Multiracial Identity: Single Ancestry People`s Prejudices in Fred Wah`s Diamond Grill
• For the research paper, please choose ONE of the following broad topics in relation to one or two of the longer works (Monkey Beach by Eden Robinson, Diamond Grill by Fred Wah) studied this term: memory, family, history, gender, hybridity, public policy, nationalism, racism, language, food, environment, or narrative form. Clearly, these are only rough suggestions of topics. OR: Instead of making up your own topic, you may answer one of the questions on the reading question sheets. Be sure not to duplicate class discussion though. You will need to have a strong thesis statement that narrows the topic into a specific argument. Part of your mark will be based on the argument and the direction you choose to take the topic. The link between your essay topic and class discussion must be clear. The most important thing is that you must actually care about the topic you choose. If you donft care, why would your reader? • You will need to cite at least 3 scholarly sources (books or articles) outside of the creative work under consideration (not counting reference books such as dictionaries, encyclopedias, Biblesc). Check the MLA bibliography online to find recent articles on the works (go to http://resources.library.ubc.ca, click Indexes and Databases, and type in MLA International Bibliography. This will take you to the EBSCO Host search page.) You should also check the library for book-length critical studies. Please feel free to consult your TA or professor on your topic. We can help point you in the right direction for critical materials. • You are expected to do research around the topic not just on the fiction or poetry. This research could encompass further research into the theories and ideas we are looking at. For example, you could look at an essay on nationalism, responses to the essay, and then link the discussion to the texts under consideration. Message me when you pick your topic and have decided what the thesis will be.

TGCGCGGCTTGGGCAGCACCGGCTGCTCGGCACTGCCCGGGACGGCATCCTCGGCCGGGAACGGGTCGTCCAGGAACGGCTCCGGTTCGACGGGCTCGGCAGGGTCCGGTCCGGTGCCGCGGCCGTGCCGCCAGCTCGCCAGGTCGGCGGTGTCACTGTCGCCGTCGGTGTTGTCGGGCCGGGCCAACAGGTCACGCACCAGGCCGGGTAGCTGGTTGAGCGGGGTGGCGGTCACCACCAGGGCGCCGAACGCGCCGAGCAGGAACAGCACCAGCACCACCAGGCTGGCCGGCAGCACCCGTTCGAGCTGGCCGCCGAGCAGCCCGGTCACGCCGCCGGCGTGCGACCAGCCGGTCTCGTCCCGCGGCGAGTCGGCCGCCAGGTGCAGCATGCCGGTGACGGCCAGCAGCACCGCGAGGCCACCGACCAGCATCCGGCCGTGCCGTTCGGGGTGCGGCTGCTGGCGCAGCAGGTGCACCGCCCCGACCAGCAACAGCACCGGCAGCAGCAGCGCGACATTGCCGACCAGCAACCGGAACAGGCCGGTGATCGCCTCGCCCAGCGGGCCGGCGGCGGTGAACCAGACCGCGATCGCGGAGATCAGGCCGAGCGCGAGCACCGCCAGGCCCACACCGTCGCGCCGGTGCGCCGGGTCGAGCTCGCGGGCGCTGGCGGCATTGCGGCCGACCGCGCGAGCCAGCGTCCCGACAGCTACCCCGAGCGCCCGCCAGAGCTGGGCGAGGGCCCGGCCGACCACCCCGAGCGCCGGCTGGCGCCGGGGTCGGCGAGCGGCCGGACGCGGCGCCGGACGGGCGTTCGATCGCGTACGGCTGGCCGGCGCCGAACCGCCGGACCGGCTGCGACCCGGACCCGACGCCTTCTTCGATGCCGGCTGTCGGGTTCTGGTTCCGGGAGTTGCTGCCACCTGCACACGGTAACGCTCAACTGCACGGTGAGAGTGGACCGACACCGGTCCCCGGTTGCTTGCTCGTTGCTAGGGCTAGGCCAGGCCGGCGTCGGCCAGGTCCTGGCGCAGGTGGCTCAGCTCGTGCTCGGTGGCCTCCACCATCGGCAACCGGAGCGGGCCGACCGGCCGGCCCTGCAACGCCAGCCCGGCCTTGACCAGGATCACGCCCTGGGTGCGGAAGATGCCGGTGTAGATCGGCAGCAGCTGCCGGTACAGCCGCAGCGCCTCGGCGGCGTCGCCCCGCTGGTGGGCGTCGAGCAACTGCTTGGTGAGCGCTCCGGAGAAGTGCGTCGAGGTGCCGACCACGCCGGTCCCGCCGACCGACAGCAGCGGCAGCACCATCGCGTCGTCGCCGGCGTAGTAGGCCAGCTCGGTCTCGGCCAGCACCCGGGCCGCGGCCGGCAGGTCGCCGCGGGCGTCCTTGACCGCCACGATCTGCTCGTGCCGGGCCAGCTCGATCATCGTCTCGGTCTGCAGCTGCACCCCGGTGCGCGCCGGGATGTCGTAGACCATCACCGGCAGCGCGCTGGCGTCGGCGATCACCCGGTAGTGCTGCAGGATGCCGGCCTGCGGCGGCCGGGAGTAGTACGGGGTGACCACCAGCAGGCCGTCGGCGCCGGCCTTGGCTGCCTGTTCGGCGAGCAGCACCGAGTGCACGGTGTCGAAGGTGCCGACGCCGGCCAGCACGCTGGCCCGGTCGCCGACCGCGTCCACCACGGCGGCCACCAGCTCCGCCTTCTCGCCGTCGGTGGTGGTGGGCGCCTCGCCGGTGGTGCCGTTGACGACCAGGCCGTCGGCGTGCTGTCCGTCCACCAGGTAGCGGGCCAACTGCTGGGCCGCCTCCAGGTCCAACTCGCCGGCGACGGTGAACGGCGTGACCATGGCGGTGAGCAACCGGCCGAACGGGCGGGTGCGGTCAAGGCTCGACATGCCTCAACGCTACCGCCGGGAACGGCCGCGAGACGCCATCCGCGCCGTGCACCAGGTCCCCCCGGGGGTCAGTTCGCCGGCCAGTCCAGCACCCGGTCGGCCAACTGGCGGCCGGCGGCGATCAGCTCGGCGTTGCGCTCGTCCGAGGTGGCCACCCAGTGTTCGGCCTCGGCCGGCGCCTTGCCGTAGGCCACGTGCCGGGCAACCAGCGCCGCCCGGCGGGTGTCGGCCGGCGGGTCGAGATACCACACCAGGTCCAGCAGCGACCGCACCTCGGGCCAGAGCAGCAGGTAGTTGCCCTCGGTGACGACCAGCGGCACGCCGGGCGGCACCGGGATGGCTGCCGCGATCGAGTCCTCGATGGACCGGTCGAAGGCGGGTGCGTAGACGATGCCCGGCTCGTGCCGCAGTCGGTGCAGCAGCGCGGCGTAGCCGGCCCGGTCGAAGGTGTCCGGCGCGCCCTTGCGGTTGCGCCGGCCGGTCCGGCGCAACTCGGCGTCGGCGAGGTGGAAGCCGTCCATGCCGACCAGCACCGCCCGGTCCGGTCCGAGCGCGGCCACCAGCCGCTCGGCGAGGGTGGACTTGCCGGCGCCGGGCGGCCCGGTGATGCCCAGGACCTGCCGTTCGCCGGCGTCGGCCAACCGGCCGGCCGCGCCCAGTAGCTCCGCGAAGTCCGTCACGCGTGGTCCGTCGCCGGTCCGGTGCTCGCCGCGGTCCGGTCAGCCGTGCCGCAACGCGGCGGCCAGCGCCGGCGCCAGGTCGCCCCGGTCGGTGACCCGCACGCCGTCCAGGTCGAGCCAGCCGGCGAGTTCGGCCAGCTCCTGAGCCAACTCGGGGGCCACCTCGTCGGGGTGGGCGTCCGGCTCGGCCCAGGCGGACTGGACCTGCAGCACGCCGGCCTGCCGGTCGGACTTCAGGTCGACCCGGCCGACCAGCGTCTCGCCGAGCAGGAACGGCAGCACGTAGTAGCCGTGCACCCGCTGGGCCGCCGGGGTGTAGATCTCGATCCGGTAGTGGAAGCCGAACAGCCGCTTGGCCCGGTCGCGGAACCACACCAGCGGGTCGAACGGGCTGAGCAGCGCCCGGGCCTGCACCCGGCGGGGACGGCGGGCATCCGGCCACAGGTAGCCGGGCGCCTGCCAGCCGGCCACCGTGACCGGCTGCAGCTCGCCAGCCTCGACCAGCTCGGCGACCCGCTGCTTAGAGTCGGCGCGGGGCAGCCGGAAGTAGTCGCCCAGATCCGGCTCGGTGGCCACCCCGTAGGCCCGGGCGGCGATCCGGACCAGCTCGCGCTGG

Multiracial Identity: Single Ancestry People`s Prejudices in Fred Wah`s Diamond GrillNameCourse numberInstructor`s nameDatePeople with multiple racial ancestries are condemned to a lifelong search for their identity. They are also condemned to a lifelong search for acceptance into a particular race and they may sometimes be labeled as having no race. The paradox remains that multiracial people belong to multiple races and are at the same time considered race-less. Racial prejudices of people of single ancestry consistently communicate to people of multiracial ancestry that they do not belong to any authentic race as they do not fit the full criteria of any particular race. This paper discusses the negative impact of racial prejudices or expectations from people of single ancestry towards people of multiracial ancestry. People that have multiple ancestral backgrounds living in single ancestry countries experience a form of racism. They experience racialist attitudes from people that expect them to fit into their single grouping. Single ancestry inhabitants categorize minority and marginalized groups as ‘others` and relegates them to objects of experience rather than allowing them to be fellow subjects of experience together with the rest in a dominant single ancestry country. The ‘others` are commonly referred to with derogatory terms such as heathens, untrustworthy, slant eyed among others in various channels such as conversations, movies and comic books. Racial prejudices are common in Canada as indicated Wah`s Diamond Grill. The book depicts a setting comprised of multiracial people that have been marginalized by the dominant white community (McGonegal 180). Racial prejudices are not only observed in Canada but also in America. There is racial prejudice against African Americans and Asian Americans (Lo 100). In Canada, Asian Canadians have been racialized and they are viewed as foreigners. White Canadians consider multicultural people as a threat to their national homogeneity. For instance, predominant whites in British Columbia instigated a gush in anti-Chinese attitudes during the 1950s in Canada. The racial sentiments were a reaction against the rich Chinese immigrants that were perceived as the causes for rising real estate prices. The Chinese Canadians attracted developers who cleared land and erected architectural designs that were unpleasant to the dominant white Canadians taste for occupation by the Chinese Immigrants from Hong Kong. The whites considered the Chinese people as unpatriotic, materialistic and without regard for the environment amongst other racial prejudices (Lo 100). Social adjustments to assimilate of acculturate Canadian immigrants to either Anglo-conformity or Franco conformity was rampant in the twentieth century. To date, such multicultural policies prevail and they have contributed to intolerance to cultural and racial diversity. Marginalization of certain groups such as the Chinese or Asian races prevails and...